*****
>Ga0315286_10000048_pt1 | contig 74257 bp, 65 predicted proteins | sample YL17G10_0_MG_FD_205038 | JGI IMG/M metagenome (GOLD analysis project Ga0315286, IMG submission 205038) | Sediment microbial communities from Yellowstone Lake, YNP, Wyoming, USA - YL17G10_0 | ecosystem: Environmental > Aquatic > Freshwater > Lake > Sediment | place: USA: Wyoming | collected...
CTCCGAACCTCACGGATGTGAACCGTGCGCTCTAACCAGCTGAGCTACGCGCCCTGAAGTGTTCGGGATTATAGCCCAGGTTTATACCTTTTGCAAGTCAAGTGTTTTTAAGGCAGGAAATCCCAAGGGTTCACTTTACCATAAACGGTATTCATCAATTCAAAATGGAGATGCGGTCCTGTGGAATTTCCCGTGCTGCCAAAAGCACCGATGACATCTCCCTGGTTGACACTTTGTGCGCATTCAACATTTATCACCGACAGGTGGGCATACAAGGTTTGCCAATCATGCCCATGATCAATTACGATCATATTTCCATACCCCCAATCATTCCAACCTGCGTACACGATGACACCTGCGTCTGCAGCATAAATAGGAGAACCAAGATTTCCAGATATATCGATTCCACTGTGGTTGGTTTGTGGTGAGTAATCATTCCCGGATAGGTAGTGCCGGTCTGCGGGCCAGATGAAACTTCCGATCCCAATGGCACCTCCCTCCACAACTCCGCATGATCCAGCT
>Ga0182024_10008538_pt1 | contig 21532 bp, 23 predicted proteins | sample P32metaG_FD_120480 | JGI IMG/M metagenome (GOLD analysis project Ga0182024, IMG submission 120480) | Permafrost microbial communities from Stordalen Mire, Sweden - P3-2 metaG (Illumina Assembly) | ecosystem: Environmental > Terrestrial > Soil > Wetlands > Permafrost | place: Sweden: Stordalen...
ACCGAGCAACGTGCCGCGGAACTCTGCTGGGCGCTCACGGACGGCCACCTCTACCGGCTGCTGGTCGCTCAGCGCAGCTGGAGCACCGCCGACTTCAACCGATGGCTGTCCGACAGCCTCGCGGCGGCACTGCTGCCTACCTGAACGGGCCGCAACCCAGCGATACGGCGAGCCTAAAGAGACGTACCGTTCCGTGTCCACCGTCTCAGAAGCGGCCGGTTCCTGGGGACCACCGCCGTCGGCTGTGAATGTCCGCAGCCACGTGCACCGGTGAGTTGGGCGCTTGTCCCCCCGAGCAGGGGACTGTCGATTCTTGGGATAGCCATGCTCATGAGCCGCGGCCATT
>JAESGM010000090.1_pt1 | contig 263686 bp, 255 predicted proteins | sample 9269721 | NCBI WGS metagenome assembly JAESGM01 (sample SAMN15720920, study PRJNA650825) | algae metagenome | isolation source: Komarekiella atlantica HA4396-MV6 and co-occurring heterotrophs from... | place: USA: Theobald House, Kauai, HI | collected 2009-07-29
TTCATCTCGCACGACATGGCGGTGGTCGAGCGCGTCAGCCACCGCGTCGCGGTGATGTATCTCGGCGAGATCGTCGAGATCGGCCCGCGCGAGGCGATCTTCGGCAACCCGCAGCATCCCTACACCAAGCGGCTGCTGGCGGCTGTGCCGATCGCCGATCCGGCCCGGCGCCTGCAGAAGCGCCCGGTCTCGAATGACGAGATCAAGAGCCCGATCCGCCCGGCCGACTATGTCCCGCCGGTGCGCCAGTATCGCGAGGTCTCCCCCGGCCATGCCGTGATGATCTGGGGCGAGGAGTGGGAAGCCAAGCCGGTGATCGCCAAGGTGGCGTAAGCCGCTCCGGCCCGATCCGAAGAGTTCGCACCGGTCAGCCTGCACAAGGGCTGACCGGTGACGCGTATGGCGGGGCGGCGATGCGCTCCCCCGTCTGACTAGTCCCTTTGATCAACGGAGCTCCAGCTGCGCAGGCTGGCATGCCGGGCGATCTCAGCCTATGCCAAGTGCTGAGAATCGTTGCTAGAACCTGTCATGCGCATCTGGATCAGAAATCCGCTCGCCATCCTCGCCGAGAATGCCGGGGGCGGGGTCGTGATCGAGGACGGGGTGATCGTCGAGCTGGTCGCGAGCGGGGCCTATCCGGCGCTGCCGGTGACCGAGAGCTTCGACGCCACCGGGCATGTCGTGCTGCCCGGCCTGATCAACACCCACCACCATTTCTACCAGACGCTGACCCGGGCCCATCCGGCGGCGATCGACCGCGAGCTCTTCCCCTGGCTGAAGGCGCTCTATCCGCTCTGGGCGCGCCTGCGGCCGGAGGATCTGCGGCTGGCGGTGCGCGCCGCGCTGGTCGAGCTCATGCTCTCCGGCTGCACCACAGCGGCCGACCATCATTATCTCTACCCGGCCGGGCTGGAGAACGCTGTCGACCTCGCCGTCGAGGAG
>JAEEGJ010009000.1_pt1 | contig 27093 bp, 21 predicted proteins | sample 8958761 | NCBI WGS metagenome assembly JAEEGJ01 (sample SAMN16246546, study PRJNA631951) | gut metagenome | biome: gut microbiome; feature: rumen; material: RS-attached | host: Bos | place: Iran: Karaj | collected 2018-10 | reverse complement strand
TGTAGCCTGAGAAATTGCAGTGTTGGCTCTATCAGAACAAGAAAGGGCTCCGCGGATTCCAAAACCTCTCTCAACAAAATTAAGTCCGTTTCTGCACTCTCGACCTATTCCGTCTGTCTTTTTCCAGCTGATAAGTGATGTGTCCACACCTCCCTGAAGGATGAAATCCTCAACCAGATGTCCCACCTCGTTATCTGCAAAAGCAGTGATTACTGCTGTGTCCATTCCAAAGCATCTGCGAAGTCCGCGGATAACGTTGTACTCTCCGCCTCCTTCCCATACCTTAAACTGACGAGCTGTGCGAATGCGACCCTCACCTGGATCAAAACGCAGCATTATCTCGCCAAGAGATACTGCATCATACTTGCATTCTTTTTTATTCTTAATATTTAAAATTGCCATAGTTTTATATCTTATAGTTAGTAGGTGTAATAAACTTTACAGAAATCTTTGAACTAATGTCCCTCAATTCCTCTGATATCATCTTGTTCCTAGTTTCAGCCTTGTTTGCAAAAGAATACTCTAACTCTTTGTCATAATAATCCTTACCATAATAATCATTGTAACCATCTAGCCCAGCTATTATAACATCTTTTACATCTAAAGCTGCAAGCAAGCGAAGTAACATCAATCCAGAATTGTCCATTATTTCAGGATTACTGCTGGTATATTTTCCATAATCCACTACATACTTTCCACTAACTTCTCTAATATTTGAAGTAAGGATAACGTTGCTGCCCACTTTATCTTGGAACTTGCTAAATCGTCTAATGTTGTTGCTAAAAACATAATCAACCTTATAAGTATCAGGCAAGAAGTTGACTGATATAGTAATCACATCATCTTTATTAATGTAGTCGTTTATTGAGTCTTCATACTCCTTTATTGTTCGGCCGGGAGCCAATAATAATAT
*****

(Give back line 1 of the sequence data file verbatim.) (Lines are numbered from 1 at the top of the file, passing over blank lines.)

>Ga0315286_10000048_pt1 | contig 74257 bp, 65 predicted proteins | sample YL17G10_0_MG_FD_205038 | JGI IMG/M metagenome (GOLD analysis project Ga0315286, IMG submission 205038) | Sediment microbial communities from Yellowstone Lake, YNP, Wyoming, USA - YL17G10_0 | ecosystem: Environmental > Aquatic > Freshwater > Lake > Sediment | place: USA: Wyoming | collected...